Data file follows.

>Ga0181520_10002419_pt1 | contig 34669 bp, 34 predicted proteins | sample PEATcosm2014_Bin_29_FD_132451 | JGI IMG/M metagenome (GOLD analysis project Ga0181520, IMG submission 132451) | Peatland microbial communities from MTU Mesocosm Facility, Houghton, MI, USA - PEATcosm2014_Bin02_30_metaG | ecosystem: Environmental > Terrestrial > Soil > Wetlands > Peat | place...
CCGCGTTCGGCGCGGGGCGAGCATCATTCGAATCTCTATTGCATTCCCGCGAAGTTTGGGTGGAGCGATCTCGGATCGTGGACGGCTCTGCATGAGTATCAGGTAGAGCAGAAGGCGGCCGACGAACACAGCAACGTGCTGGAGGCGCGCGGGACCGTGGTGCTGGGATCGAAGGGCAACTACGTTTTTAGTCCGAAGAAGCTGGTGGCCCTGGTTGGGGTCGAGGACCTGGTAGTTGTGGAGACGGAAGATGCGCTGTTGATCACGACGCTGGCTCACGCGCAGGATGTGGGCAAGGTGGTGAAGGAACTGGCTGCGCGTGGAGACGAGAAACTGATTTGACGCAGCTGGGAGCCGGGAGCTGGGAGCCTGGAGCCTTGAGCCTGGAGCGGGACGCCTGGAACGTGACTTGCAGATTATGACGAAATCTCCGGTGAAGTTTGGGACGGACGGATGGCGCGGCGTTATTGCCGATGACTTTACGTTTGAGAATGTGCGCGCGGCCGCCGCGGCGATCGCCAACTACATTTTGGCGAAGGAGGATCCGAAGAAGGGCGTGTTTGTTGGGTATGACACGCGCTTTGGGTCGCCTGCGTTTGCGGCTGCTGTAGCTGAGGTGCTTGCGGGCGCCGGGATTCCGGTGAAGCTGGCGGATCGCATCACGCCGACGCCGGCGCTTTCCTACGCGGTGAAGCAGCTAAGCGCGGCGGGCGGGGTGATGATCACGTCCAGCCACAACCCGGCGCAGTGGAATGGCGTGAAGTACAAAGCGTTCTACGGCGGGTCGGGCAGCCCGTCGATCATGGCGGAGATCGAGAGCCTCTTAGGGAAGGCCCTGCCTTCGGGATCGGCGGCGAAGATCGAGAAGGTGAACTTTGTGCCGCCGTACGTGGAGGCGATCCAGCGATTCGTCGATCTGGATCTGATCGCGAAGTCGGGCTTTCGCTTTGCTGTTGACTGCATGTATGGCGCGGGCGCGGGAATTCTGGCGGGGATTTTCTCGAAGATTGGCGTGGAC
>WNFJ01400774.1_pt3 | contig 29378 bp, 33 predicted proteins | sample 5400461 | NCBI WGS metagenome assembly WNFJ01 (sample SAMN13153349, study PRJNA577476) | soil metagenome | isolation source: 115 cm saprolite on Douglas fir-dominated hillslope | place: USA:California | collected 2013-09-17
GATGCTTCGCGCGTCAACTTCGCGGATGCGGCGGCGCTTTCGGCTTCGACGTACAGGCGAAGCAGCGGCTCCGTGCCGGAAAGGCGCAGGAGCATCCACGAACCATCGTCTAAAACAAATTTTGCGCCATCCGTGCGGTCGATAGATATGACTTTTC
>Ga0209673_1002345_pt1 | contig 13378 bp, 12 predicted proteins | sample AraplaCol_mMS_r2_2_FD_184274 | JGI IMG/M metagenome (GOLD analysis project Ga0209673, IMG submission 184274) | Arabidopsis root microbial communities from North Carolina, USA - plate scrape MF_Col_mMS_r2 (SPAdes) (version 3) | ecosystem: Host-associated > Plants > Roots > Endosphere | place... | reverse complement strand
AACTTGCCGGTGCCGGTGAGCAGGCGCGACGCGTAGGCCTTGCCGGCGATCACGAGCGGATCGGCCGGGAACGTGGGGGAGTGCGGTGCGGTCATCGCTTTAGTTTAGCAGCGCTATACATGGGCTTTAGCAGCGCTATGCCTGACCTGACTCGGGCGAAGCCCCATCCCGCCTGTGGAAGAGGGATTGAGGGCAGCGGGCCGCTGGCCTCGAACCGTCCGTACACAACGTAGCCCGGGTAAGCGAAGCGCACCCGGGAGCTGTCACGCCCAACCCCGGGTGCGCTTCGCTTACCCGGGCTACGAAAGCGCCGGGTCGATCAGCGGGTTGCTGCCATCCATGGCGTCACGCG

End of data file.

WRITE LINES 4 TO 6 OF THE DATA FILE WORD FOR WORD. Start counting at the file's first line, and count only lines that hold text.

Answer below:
GATGCTTCGCGCGTCAACTTCGCGGATGCGGCGGCGCTTTCGGCTTCGACGTACAGGCGAAGCAGCGGCTCCGTGCCGGAAAGGCGCAGGAGCATCCACGAACCATCGTCTAAAACAAATTTTGCGCCATCCGTGCGGTCGATAGATATGACTTTTC
>Ga0209673_1002345_pt1 | contig 13378 bp, 12 predicted proteins | sample AraplaCol_mMS_r2_2_FD_184274 | JGI IMG/M metagenome (GOLD analysis project Ga0209673, IMG submission 184274) | Arabidopsis root microbial communities from North Carolina, USA - plate scrape MF_Col_mMS_r2 (SPAdes) (version 3) | ecosystem: Host-associated > Plants > Roots > Endosphere | place... | reverse complement strand
AACTTGCCGGTGCCGGTGAGCAGGCGCGACGCGTAGGCCTTGCCGGCGATCACGAGCGGATCGGCCGGGAACGTGGGGGAGTGCGGTGCGGTCATCGCTTTAGTTTAGCAGCGCTATACATGGGCTTTAGCAGCGCTATGCCTGACCTGACTCGGGCGAAGCCCCATCCCGCCTGTGGAAGAGGGATTGAGGGCAGCGGGCCGCTGGCCTCGAACCGTCCGTACACAACGTAGCCCGGGTAAGCGAAGCGCACCCGGGAGCTGTCACGCCCAACCCCGGGTGCGCTTCGCTTACCCGGGCTACGAAAGCGCCGGGTCGATCAGCGGGTTGCTGCCATCCATGGCGTCACGCG